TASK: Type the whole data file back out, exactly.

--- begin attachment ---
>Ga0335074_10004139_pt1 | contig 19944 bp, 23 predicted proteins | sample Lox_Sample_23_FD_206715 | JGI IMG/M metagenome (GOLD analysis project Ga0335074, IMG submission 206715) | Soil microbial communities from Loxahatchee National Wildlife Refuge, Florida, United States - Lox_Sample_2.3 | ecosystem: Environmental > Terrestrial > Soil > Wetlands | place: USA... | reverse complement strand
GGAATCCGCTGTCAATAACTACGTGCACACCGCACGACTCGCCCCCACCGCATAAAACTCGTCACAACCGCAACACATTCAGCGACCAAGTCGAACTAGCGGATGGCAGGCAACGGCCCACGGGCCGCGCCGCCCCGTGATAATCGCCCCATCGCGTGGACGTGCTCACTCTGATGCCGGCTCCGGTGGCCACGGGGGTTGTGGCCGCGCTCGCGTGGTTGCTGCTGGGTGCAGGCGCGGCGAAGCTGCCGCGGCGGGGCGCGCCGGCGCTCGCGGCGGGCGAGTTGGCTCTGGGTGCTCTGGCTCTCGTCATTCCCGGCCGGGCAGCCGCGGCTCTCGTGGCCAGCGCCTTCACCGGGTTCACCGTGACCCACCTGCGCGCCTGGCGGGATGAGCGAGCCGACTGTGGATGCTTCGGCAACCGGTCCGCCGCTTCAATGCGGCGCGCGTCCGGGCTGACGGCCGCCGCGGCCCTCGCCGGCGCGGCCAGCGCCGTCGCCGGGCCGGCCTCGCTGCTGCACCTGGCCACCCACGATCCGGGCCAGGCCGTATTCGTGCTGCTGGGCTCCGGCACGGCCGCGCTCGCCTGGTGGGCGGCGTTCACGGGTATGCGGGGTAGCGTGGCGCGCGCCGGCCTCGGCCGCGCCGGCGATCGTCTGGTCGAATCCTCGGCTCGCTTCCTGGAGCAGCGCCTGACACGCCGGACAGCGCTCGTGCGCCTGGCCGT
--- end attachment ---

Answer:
>Ga0335074_10004139_pt1 | contig 19944 bp, 23 predicted proteins | sample Lox_Sample_23_FD_206715 | JGI IMG/M metagenome (GOLD analysis project Ga0335074, IMG submission 206715) | Soil microbial communities from Loxahatchee National Wildlife Refuge, Florida, United States - Lox_Sample_2.3 | ecosystem: Environmental > Terrestrial > Soil > Wetlands | place: USA... | reverse complement strand
GGAATCCGCTGTCAATAACTACGTGCACACCGCACGACTCGCCCCCACCGCATAAAACTCGTCACAACCGCAACACATTCAGCGACCAAGTCGAACTAGCGGATGGCAGGCAACGGCCCACGGGCCGCGCCGCCCCGTGATAATCGCCCCATCGCGTGGACGTGCTCACTCTGATGCCGGCTCCGGTGGCCACGGGGGTTGTGGCCGCGCTCGCGTGGTTGCTGCTGGGTGCAGGCGCGGCGAAGCTGCCGCGGCGGGGCGCGCCGGCGCTCGCGGCGGGCGAGTTGGCTCTGGGTGCTCTGGCTCTCGTCATTCCCGGCCGGGCAGCCGCGGCTCTCGTGGCCAGCGCCTTCACCGGGTTCACCGTGACCCACCTGCGCGCCTGGCGGGATGAGCGAGCCGACTGTGGATGCTTCGGCAACCGGTCCGCCGCTTCAATGCGGCGCGCGTCCGGGCTGACGGCCGCCGCGGCCCTCGCCGGCGCGGCCAGCGCCGTCGCCGGGCCGGCCTCGCTGCTGCACCTGGCCACCCACGATCCGGGCCAGGCCGTATTCGTGCTGCTGGGCTCCGGCACGGCCGCGCTCGCCTGGTGGGCGGCGTTCACGGGTATGCGGGGTAGCGTGGCGCGCGCCGGCCTCGGCCGCGCCGGCGATCGTCTGGTCGAATCCTCGGCTCGCTTCCTGGAGCAGCGCCTGACACGCCGGACAGCGCTCGTGCGCCTGGCCGT